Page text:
New test bench for measuring rolling resistance
Tires play a central role in certain automotive mega trends. They can also make a noticeable contribution to reducing fuel consumption. Reason enough for IAV to open a new tire rolling resistance test bench with a wide range of testing possibilities for OEMs and tire manufacturers.
They are easily underestimated due to the inconspicuous way they do their job in the vehicle: the tires. But this does them an injustice. After all, tires are growing increasingly important, with their key role in some of the current mega trends. Electric vehicles with their limited battery capacity need tires with particularly low rolling resistance to help increase their range. In autonomous vehicles, comfort aspects will become even more important, thus making new demands of the tires. In the context of vehicle connectivity, tires need sensors that measure air pressure and wear and send the values to a control center. “In future, vehicles will depend more than ever on high-performance, low-wear tires with low rolling resistance”, summarizes Simon Heine, Senior Vice President for Chassis at IAV.
And there are more requirements besides. In conventional vehicles they are expected to help reduce fuel consumption. A good tire can save up to three percent compared to a poor tire. This is important for OEMs as well as car owners. Tires with low rolling resistance can help them to comply with the CO2 fleet limits. Since 2012, the EU tire label with its efficiency classes A to G shows how well a certain model performs. What is more, the WLTP is based on real driving conditions so that the tire’s rolling resistance is included in the type approval. “The examples show that tires will play an even more important role in automotive engineering in future”, says Heine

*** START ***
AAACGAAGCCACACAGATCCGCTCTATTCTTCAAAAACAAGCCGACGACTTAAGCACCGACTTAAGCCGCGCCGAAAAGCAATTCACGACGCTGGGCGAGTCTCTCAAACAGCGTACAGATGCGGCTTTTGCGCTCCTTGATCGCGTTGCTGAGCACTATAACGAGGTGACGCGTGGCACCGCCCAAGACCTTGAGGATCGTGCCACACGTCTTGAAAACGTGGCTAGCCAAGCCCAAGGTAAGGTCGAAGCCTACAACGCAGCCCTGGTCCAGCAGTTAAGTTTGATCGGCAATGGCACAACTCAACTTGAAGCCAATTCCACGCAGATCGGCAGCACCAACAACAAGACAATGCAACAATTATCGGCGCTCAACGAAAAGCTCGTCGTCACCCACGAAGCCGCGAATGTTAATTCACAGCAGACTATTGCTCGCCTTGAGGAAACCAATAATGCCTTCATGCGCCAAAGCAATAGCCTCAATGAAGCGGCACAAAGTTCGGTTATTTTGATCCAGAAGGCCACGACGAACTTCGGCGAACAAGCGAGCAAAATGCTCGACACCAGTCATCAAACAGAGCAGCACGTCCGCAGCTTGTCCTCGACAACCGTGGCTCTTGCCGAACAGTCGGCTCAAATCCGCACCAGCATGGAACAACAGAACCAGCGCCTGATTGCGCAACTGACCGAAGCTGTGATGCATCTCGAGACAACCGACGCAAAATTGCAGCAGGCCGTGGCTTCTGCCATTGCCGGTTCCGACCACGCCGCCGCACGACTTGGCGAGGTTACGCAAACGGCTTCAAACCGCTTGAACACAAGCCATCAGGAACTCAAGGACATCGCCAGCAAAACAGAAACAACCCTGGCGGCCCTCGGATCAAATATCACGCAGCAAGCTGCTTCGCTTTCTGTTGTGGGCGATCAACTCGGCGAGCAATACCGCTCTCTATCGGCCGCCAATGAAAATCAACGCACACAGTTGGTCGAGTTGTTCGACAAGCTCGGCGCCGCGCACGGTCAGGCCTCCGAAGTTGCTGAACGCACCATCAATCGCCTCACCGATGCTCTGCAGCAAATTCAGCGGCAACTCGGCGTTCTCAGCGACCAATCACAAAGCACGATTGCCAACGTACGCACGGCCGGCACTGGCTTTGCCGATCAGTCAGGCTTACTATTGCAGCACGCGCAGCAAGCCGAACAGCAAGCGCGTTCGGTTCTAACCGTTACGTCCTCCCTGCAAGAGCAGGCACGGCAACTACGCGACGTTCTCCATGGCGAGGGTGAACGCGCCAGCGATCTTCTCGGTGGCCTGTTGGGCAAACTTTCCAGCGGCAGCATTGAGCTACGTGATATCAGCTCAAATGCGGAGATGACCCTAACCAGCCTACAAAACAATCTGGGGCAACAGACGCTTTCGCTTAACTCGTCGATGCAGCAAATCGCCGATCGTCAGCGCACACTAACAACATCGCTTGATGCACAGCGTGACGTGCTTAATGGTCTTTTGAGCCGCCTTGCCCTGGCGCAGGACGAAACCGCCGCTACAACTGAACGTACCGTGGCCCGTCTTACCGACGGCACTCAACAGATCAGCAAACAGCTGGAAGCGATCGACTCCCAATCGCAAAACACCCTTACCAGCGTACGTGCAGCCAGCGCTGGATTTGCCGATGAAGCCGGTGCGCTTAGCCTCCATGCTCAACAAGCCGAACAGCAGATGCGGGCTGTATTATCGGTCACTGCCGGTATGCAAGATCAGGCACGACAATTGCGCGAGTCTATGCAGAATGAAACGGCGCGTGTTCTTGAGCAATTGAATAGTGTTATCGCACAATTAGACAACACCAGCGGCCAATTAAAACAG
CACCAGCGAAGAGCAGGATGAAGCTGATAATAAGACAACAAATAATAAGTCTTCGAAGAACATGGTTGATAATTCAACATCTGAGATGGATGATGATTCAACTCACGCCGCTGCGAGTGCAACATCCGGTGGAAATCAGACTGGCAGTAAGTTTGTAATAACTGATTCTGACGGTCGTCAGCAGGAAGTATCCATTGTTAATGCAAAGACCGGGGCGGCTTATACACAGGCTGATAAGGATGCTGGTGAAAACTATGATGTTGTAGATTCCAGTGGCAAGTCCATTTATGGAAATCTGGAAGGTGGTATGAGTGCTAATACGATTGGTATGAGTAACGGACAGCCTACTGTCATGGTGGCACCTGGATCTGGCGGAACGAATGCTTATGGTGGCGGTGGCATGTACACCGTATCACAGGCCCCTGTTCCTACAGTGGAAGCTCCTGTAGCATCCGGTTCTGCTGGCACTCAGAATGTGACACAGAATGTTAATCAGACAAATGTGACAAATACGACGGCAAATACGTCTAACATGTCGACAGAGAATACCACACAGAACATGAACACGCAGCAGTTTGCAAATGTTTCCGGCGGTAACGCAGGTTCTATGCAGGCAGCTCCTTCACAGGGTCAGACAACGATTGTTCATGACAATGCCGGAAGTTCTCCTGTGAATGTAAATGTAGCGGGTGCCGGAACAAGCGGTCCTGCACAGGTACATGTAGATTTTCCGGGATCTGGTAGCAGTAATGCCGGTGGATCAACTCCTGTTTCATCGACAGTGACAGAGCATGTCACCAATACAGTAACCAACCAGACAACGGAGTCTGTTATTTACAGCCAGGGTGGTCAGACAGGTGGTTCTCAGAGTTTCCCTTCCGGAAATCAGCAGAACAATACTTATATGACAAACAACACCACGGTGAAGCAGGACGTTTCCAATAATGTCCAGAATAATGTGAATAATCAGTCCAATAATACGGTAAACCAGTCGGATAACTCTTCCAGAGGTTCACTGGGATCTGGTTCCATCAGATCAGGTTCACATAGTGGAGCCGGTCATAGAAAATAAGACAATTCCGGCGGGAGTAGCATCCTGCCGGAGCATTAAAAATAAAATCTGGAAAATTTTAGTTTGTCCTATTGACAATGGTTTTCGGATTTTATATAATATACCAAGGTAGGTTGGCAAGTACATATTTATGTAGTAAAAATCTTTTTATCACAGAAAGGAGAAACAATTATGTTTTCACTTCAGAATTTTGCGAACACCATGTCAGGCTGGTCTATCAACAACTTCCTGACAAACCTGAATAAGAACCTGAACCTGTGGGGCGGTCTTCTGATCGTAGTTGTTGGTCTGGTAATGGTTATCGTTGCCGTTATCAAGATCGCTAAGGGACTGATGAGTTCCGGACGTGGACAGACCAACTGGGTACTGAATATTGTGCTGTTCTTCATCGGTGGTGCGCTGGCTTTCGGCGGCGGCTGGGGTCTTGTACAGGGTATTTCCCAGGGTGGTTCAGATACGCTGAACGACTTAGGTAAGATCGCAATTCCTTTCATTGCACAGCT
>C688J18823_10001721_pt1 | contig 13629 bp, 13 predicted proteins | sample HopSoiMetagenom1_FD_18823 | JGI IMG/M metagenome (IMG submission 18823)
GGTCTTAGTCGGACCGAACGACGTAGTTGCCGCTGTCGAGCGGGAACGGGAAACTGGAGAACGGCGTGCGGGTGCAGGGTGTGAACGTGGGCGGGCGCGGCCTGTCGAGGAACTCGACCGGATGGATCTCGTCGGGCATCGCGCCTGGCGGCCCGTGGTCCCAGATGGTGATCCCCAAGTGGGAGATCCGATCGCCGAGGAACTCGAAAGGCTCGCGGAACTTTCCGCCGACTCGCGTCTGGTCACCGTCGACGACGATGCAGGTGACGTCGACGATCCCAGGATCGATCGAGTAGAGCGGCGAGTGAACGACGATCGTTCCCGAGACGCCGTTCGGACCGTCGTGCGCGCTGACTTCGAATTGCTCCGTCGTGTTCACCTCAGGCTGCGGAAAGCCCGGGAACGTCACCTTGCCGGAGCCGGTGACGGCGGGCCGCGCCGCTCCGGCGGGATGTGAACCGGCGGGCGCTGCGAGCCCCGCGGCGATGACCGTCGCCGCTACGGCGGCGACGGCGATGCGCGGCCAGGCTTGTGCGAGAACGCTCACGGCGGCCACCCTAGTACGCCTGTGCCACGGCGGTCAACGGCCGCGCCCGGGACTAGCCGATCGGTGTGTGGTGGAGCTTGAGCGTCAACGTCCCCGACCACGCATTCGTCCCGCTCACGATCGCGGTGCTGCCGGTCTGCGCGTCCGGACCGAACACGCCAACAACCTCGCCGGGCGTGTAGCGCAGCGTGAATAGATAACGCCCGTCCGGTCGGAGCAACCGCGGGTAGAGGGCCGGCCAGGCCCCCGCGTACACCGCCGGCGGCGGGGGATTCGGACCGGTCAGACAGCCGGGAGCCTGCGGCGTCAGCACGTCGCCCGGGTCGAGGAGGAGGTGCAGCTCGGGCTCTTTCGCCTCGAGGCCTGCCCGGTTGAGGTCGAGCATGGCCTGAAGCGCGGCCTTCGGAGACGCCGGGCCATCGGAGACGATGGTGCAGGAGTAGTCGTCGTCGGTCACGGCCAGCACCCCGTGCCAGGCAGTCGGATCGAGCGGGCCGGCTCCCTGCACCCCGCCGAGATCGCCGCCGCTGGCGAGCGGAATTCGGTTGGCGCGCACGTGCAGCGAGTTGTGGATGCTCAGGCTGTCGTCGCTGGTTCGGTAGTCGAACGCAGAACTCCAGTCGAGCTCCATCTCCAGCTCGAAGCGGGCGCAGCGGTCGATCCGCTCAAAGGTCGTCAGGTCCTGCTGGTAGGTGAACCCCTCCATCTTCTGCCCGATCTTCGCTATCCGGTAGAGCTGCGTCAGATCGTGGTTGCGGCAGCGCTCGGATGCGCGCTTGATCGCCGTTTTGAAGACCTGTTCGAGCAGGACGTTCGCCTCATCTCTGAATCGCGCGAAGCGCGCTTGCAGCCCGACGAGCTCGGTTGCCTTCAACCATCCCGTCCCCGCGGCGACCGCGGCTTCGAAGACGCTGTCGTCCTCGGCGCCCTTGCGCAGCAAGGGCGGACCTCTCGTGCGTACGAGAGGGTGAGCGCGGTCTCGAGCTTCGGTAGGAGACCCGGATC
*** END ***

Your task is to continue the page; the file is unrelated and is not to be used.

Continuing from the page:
Test bench for tire classes C1, C2 and C3
OEMs and tire manufacturers need modern test benches for developing and assessing tires. Since February, IAV offers a state-of-theart test facility in Gifhorn. “Our test bench measures energy loss in the freely rolling wheel,” Heine explains. “Tire deformation causes some of the losses and must thus be seen in conflict with the grip that tires should have at the end of the development process.” The new test bench permits detailed examination of the tires. Possibilities here include basic research with a focus on reduced CO2 emissions and extending the range of electric vehicles, or ascertaining the potential for reducing fleet consumption rates, or rolling resistance measurements as per ISO 28580, or monitoring the quality of standard tires, as well as tire labeling as per EC 1222/2009 (rolling resistance, wet grip performance and passby noise impact).
“We can test small car tires as well as large tires for heavy-duty trucks”, says Heine. “With a maximum speed of 270 km/h, we even fulfill the requirements for super sports cars.” Validation in the reference lab of Continental Reifen Deutschland GmbH means that the measurement results are internationally accepted. “We can also react flexibly to customer requests, and test even large numbers of tires at short notice”, says Heine.
- Drum diameter: 2 m
- Maximum speed: 270 km/h, accuracy: ± 0.05 km/h
- Maximum wheel load: 63 kN, accuracy: ± 0.02 %
- Upgraded for tire classes C1, C2 and C3
- Noise level: approx. 80 dB
- Static camber adjustment up to ± 6 °
- Fulfils all requirements of ISO 28580
- References: Goodyear/Dunlop (D), RDW (NL), Apollo Vredestein (NL), TARRC (GB)